Banding with Butterfield: Theory of a Deadman

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A shot from a tour stop in Leeds. Wikimedia Commons

Say Nothing or say something

Theory (or as they’re formerly known, Theory of a Deadman) is a well-recognized name within the realm of Canadian rock ’n’ roll. From the emergence of their self-titled album, to the major success of Scars and Souvenirs, to finding their new sound in their newest album Say Nothing, Theory has been able to produce songs that span the years and provide listeners with something interesting each time.
On the subject of Say Nothing, I was fortunate enough to discuss Theory’s new release with bassist Dean Back, who discussed the album’s relevance, the songs, and what the future holds.

So, the band was originally called Theory of a Deadman, but has since been shortened to Theory, why the name change?

I think it’s something that, over the years, people have started referring to us as Theory. Theory of a Deadman is a long tongue-twister of a name. And I think that, for people that might not be familiar with our music, I think there’s a picture, when you hear that name, I don’t think it represents what the band is all about. I think it also sort of signals an artistic change in the band, we were progressing as a band and our music was changing a bit. And I think it’s easier to say Theory. Other bands like the Red Hot Chili Peppers, nobody calls them the Red Hot Chili Peppers, they’re the Chili Peppers. Stuff like that, I think it’s easier.

How do you guys feel about the new album, Say Nothing, being so close to release [at the time of writing]?

Oh, it’s so exciting, this record was finished just last spring. So, we’ve been sitting on it for a while now, and we’re super pumped that the day is finally coming tomorrow [Jan. 31]. We’re super proud that the way that this record came out. Our new single, “History of Violence,” is out right now and getting great feedback, people are connecting with it. We’ve started playing it live and the reaction to the song is amazing, and we just can’t wait for everyone to hear the rest of the material.

How do you guys feel coming back to Regina?

Ah, we love getting out to the prairies. It’s been awhile since we’ve been in Regina. We’re excited to get back. It’s funny, ‘cause Canada, we always tour in the middle of winter; not sure why that is [laughter]. We expect it to be cold. I’ve packed my mitts and my scarf, and ready to do it. Yeah, the fans and the people in the prairies are just so awesome, we love seeing them, such friendly people. We’re excited to get there.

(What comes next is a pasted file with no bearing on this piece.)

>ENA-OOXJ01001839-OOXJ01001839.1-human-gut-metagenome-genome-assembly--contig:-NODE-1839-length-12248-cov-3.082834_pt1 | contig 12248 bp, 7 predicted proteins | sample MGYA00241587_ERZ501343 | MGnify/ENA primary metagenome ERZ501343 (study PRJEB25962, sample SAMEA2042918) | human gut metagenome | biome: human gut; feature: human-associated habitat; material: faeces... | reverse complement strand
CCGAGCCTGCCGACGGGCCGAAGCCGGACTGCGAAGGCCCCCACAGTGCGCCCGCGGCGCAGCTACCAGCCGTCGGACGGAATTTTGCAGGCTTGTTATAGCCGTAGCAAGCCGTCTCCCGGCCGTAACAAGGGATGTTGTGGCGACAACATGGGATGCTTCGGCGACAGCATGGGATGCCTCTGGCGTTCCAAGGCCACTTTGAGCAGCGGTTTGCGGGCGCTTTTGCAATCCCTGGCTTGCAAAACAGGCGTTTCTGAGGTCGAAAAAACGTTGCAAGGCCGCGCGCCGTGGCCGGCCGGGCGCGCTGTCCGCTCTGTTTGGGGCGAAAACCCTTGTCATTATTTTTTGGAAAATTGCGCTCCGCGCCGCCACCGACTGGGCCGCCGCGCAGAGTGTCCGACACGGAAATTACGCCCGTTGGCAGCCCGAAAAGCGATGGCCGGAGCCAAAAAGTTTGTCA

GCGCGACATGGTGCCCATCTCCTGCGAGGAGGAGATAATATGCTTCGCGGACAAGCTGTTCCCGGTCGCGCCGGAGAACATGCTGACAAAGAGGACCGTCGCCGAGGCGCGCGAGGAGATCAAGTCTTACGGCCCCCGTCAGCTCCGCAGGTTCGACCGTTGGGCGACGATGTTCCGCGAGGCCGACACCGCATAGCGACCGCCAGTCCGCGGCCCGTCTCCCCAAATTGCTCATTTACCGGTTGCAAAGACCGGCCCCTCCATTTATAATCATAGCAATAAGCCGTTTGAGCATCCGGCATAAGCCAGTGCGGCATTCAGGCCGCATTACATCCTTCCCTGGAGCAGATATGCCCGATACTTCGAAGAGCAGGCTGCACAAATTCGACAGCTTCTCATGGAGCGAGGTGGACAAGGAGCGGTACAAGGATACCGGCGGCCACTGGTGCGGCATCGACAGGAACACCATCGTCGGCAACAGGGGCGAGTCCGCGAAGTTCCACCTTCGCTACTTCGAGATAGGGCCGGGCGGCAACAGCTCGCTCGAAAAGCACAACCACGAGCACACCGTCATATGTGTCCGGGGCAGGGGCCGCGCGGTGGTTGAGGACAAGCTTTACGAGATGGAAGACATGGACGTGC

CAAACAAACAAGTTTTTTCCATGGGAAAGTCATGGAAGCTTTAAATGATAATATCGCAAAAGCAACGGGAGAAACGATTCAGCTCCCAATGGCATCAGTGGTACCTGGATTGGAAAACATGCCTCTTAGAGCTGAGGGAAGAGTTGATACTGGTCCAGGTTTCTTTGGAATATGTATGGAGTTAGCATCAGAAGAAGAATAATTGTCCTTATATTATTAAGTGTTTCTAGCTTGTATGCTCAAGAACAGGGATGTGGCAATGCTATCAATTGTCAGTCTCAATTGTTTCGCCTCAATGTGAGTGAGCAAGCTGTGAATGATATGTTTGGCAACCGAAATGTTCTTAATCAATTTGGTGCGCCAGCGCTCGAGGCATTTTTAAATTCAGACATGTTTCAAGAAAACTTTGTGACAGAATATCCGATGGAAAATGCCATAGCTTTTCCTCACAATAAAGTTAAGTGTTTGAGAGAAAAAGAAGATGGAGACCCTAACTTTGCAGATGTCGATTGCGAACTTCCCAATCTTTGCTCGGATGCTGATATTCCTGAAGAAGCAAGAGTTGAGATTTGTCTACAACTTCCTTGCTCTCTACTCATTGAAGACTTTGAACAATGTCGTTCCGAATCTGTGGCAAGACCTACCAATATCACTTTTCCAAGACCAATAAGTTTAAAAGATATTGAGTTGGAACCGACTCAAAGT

Now, there’s a greater focus on heavy topics with the release of this album. How do you go from singing the songs you did in Scars and Souvenirs like “Hate My Life” to singing songs like “History of Violence” in Say Nothing?

Right, I think it’s a progression of the band. We’ve grown up as people and as songwriters. I think those Theory of a Deadman songs in the past have been written, and we’re excited to explore new topics. I think Tyler (the lead singer) as a lyricist, on the last record Wake Up Call, he wrote a song called “Rx.” The lyrics were about the opioid crisis in the world and how it was affecting people, and it was so nerve-wracking to release that song because it was a heavy topic. And something like that is something the band has historically never really done. So, we were really putting ourselves out there, and the song was reacted to so well. And, for a year and a half of touring, there were countless people thanking us for shedding a light on this topic. It made their life easier knowing that there’s other people out there, it created a bit of a community where people could talk about it and remove a bit of a stigma. So I think, that was kind of like the green light for Tyler to lyrically look at other things in the world that are worth talking about and worth getting in touch, and letting other people know that are struggling with other problems that there’s help out there and you’re not alone. It also gives us an opportunity to partner with charities and associations that help people that are struggling. We’re selling pens at our show now, with all of the proceeds going to the National Domestic Violence Hotline. I just think that it’s a progression of the band, and just us growing up as people and maturing.

\For those wishing to catch Theory’s Regina show, they’ll be performing at the Casino Regina on Feb. 13.

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